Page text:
To know the myths is to learn the secret origin of things. In other words, one learns not only how things came into existence but also where to find them and how to make them reappear when they disappear. 

Literary scholar Jonathan Gottschall understands this necessity of narrative. Humans are, in his words, storytelling animals. Through stories we define ourselves as individuals and cultures. Those who came before us help to shape our sense of self through the stories they tell. What they tell we repeat and remix for our own purposes. 

In The Storytelling Animal, Gottschall writes that narrative “suggests that the human mind was shaped for story, so that it could be shaped by story.” Religion, philosophy, economics, societies, governments—everything is a story we tell to convince ourselves of our place in the world. We reconfirm our beliefs by reiterating these stories, over and over again, until they become the lens through which we view reality. We pass down traditions to our children, who borrow the essence while translating them to suit their own needs. Life perpetuates through narrative as much as genes.

Which is why Game of Thrones has become such a phenomenon. In a time of binge watching and endless choice, it is the single show millions of people discuss in real time on social media. When I was growing up in the eighties, the next day at school often involved discussions about the previous evening’s shared experience. Miss it and you have no voice. That’s why I don’t get choked up when people complain about online spoilers. Don’t log in if you’re not ready to discuss. Game of Thrones is probably the only show in which this is still the case.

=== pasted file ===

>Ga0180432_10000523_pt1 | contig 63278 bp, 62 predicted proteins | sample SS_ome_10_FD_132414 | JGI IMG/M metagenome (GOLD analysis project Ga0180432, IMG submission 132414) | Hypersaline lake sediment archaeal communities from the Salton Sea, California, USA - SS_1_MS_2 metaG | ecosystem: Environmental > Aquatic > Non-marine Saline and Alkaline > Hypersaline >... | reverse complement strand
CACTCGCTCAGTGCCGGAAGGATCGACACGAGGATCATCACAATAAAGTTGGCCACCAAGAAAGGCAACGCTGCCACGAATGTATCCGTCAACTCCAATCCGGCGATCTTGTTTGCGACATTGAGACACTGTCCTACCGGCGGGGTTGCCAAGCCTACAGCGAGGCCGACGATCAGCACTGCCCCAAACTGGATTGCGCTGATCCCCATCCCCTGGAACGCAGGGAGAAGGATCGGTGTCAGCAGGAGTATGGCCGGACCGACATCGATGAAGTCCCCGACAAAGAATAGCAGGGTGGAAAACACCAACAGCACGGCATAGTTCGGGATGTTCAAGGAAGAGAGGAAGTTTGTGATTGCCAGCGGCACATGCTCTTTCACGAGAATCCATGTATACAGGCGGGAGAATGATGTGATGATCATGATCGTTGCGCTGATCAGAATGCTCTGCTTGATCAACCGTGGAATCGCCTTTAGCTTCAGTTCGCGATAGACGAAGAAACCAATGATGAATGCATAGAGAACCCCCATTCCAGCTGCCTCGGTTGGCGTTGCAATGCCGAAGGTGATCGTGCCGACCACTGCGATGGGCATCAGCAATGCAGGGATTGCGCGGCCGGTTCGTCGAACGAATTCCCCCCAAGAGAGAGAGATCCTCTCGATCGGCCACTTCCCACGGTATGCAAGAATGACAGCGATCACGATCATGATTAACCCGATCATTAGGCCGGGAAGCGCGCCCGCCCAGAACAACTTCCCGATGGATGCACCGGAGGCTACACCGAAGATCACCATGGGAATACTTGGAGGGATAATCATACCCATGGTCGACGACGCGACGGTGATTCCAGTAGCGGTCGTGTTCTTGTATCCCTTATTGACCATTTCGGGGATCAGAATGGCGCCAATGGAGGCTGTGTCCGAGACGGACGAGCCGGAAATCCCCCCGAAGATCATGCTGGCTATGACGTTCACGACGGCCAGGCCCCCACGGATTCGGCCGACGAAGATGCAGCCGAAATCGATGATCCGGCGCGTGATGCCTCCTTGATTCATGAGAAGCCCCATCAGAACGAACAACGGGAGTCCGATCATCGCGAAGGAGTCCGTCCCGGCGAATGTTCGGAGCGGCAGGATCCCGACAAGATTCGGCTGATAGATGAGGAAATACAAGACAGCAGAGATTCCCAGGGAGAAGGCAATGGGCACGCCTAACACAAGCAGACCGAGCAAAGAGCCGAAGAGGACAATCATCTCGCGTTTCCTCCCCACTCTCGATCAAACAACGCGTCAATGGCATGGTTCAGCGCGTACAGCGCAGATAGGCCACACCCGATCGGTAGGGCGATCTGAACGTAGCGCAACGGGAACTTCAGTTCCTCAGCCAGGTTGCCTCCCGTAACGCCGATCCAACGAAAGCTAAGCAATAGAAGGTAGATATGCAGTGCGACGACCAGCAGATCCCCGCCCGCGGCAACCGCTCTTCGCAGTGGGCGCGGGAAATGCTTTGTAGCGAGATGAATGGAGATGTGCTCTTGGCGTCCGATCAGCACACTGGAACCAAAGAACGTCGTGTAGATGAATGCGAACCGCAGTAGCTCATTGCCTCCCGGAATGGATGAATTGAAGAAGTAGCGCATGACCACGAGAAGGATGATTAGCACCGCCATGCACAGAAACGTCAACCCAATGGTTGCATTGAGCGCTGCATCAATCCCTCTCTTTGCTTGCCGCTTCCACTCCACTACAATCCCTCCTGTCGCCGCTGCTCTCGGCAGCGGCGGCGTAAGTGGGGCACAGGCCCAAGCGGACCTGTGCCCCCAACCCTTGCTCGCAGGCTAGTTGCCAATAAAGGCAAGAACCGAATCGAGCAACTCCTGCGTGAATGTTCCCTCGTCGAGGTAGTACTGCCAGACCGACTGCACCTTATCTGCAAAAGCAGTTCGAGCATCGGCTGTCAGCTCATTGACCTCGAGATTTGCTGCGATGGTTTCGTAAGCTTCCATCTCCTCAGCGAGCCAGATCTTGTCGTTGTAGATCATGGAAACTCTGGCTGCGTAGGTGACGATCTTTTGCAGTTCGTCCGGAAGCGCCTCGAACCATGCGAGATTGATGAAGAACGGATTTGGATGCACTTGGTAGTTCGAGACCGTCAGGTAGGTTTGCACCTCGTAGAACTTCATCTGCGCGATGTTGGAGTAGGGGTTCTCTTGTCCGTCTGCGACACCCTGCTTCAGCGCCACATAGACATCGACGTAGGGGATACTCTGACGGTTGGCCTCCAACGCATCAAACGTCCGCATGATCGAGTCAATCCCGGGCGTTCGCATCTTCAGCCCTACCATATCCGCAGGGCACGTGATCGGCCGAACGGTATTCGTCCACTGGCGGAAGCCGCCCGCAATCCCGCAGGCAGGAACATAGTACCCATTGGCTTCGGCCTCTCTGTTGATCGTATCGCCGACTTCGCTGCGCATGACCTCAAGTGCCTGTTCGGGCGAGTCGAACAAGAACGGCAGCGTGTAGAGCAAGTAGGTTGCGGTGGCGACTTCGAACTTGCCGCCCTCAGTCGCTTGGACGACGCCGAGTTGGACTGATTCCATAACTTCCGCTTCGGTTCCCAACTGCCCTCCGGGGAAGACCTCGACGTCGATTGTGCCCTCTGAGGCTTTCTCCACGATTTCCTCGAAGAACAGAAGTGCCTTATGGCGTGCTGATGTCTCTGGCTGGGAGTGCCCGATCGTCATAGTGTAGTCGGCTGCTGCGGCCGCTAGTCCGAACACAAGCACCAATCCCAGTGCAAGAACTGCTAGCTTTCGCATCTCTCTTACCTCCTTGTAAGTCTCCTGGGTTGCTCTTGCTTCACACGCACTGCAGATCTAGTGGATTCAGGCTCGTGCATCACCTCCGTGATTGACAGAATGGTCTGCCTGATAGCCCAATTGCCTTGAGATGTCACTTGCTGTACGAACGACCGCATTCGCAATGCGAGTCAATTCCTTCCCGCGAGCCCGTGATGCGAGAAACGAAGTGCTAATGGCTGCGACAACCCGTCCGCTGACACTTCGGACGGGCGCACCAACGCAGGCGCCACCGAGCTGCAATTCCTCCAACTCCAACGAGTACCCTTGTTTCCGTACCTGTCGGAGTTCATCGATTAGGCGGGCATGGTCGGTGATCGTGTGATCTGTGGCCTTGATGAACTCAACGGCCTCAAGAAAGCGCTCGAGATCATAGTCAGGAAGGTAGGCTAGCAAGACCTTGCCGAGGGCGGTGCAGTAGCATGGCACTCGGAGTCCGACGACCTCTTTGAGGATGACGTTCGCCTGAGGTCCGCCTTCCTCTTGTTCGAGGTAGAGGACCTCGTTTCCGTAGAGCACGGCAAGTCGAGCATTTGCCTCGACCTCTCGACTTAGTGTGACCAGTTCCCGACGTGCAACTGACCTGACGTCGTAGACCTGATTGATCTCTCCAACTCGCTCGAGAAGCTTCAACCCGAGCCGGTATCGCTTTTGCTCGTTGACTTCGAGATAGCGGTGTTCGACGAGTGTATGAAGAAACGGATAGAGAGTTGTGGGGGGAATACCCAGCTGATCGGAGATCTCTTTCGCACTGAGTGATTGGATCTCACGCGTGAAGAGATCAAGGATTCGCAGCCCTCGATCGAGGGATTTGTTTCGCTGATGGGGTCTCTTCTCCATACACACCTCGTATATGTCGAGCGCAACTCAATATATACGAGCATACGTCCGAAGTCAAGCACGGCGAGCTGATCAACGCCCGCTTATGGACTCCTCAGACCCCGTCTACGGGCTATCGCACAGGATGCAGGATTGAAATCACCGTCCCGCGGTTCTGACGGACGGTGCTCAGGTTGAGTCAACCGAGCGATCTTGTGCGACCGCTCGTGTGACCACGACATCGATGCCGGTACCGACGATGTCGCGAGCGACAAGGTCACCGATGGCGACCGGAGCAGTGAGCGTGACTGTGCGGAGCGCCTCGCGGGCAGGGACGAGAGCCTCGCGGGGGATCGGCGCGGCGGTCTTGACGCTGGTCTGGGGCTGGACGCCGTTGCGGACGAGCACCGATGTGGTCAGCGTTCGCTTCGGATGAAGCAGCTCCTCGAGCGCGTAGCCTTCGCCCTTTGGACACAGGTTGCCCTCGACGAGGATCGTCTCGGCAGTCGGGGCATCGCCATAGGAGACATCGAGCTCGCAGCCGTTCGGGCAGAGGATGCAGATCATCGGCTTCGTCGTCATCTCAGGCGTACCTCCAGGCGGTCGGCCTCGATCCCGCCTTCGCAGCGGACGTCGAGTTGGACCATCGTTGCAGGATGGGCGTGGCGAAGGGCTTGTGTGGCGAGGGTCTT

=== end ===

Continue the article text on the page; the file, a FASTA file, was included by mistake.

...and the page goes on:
And it’s also why we’ll tune in next week even given the overt stretching in episode six. In classical mythologies it was not unusual for characters to appear out of nowhere to fulfill a singular role, regardless of how illogical it seemed. Enter Uncle Benjen. Having Bran warg into Jon Snow’s sword Longclaw (did you see its eyes open?) to contact dear uncle feels too convenient. Maybe the writers believed they needed to make Jon and Dany’s hand holding more dramatic, but the route there seemed forced. 

C’est la vie. Some series have fizzled out from too many complicating and competing storylines (Lost) and some just lost steam (Mad Men) while others kept focus for many seasons (Breaking Bad) and other still knew when to end (The Leftovers). 

Death is inescapable, Beric reminds us, but still we fight. The end of this story is near. There will be carnage we’ll love and that which we won’t, and no two of us will agree on the finality. But one thing is certain: we’ll keep watching, so essential is the story to us. 


Derek is the author of Whole Motion: Training Your Brain and Body For Optimal Health. Based in Los Angeles he is working on a new book about spiritual consumerism. Stay in touch on Facebook and Twitter.